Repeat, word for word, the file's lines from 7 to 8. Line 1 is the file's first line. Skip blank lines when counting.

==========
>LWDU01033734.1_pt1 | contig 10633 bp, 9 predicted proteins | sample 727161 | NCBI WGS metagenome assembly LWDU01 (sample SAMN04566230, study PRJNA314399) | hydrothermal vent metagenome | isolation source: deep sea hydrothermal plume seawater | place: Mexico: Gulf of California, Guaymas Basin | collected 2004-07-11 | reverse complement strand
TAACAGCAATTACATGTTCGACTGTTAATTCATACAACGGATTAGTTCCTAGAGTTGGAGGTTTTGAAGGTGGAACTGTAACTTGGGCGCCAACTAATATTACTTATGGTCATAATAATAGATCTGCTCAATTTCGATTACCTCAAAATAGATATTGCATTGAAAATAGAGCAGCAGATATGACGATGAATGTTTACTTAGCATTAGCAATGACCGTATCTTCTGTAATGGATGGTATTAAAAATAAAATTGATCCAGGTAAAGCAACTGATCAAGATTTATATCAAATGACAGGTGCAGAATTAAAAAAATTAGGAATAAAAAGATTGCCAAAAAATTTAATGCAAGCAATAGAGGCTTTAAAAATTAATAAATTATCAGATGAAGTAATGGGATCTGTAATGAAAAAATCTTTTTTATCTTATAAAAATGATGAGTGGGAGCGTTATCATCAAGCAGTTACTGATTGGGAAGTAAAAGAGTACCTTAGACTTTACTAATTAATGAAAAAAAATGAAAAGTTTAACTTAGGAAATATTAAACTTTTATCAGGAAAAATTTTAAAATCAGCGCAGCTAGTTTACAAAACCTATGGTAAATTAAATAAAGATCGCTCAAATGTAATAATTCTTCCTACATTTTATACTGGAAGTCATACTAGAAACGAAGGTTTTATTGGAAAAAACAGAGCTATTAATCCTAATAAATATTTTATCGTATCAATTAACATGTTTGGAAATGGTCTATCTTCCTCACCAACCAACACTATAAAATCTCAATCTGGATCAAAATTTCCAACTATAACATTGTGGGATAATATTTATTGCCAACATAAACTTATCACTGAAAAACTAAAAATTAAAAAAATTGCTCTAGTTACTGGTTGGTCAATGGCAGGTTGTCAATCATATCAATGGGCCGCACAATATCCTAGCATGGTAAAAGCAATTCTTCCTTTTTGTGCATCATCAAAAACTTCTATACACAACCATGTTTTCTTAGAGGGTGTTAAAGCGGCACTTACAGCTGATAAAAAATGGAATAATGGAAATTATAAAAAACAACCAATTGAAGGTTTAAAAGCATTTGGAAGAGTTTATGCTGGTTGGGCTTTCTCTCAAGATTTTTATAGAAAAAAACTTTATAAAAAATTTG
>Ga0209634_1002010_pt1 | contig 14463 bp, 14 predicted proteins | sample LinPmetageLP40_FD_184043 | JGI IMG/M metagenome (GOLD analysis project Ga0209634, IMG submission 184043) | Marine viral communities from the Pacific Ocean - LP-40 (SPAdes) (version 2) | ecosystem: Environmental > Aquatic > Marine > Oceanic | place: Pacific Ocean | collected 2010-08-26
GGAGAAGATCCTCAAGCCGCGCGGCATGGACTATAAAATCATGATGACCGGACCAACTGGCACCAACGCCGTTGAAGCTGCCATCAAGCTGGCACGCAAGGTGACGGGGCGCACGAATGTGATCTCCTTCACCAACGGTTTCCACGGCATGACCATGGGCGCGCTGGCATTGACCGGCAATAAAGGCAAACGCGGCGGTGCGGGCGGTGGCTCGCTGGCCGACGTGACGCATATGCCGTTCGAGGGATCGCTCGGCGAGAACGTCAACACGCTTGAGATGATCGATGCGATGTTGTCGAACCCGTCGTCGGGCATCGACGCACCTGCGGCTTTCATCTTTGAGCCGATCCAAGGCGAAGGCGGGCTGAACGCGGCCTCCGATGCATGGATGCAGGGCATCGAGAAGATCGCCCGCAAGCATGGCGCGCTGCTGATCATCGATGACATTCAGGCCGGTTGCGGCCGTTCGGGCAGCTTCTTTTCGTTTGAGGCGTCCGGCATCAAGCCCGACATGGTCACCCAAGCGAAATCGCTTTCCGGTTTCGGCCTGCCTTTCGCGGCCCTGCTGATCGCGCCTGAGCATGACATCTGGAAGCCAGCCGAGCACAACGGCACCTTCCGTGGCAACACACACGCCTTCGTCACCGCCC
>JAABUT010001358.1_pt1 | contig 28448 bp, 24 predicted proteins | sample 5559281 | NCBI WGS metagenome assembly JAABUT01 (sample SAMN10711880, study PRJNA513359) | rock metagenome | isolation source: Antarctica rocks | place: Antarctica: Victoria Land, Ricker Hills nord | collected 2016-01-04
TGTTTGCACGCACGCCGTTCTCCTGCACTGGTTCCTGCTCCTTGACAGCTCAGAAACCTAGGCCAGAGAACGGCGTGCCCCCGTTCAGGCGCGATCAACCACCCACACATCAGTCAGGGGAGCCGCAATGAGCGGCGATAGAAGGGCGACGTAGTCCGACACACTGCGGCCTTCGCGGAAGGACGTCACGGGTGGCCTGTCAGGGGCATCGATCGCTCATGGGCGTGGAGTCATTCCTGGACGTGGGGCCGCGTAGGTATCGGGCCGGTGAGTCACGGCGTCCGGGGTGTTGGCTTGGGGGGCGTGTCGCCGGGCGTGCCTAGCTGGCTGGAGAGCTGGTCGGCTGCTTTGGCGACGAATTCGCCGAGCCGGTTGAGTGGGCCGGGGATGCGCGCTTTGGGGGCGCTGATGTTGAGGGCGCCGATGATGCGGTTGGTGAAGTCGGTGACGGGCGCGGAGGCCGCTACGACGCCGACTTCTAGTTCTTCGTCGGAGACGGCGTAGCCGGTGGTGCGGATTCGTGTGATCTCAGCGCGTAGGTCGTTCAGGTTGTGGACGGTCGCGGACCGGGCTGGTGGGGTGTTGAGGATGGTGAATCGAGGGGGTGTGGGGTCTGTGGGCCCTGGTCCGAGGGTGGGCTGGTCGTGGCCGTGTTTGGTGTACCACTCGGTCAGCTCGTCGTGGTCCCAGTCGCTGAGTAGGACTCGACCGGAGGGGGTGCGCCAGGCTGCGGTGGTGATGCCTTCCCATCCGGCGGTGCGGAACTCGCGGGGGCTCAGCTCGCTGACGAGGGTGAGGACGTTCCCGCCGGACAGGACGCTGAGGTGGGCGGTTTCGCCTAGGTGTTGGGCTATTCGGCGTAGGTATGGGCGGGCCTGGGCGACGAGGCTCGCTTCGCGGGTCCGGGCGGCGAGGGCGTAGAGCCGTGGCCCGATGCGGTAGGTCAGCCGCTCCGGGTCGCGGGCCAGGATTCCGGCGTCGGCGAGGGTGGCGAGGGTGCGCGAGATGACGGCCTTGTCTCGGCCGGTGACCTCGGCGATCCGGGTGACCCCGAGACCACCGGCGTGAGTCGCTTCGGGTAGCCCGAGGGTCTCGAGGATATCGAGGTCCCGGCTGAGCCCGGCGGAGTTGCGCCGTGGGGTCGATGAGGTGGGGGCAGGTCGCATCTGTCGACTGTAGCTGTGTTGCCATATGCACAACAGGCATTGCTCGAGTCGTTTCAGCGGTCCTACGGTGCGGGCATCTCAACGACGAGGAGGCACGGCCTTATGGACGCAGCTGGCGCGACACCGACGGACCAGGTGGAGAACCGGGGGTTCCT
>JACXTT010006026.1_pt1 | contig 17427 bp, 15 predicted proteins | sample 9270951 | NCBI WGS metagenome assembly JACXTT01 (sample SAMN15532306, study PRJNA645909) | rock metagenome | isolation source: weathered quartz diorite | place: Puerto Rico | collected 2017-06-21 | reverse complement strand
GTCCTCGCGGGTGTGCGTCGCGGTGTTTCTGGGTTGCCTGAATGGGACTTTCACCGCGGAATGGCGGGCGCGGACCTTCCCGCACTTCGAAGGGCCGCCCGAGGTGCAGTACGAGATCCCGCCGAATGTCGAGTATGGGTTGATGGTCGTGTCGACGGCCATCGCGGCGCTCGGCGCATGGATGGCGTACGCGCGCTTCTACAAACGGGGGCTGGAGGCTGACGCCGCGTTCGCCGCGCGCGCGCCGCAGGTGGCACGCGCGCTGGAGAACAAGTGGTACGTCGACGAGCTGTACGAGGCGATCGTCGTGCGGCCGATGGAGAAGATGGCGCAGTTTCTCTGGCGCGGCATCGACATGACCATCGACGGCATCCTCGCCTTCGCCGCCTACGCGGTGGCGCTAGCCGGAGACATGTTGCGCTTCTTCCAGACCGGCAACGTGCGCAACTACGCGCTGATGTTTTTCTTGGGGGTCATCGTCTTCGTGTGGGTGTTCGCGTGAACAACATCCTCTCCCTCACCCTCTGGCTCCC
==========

>JACXTT010006026.1_pt1 | contig 17427 bp, 15 predicted proteins | sample 9270951 | NCBI WGS metagenome assembly JACXTT01 (sample SAMN15532306, study PRJNA645909) | rock metagenome | isolation source: weathered quartz diorite | place: Puerto Rico | collected 2017-06-21 | reverse complement strand
GTCCTCGCGGGTGTGCGTCGCGGTGTTTCTGGGTTGCCTGAATGGGACTTTCACCGCGGAATGGCGGGCGCGGACCTTCCCGCACTTCGAAGGGCCGCCCGAGGTGCAGTACGAGATCCCGCCGAATGTCGAGTATGGGTTGATGGTCGTGTCGACGGCCATCGCGGCGCTCGGCGCATGGATGGCGTACGCGCGCTTCTACAAACGGGGGCTGGAGGCTGACGCCGCGTTCGCCGCGCGCGCGCCGCAGGTGGCACGCGCGCTGGAGAACAAGTGGTACGTCGACGAGCTGTACGAGGCGATCGTCGTGCGGCCGATGGAGAAGATGGCGCAGTTTCTCTGGCGCGGCATCGACATGACCATCGACGGCATCCTCGCCTTCGCCGCCTACGCGGTGGCGCTAGCCGGAGACATGTTGCGCTTCTTCCAGACCGGCAACGTGCGCAACTACGCGCTGATGTTTTTCTTGGGGGTCATCGTCTTCGTGTGGGTGTTCGCGTGAACAACATCCTCTCCCTCACCCTCTGGCTCCC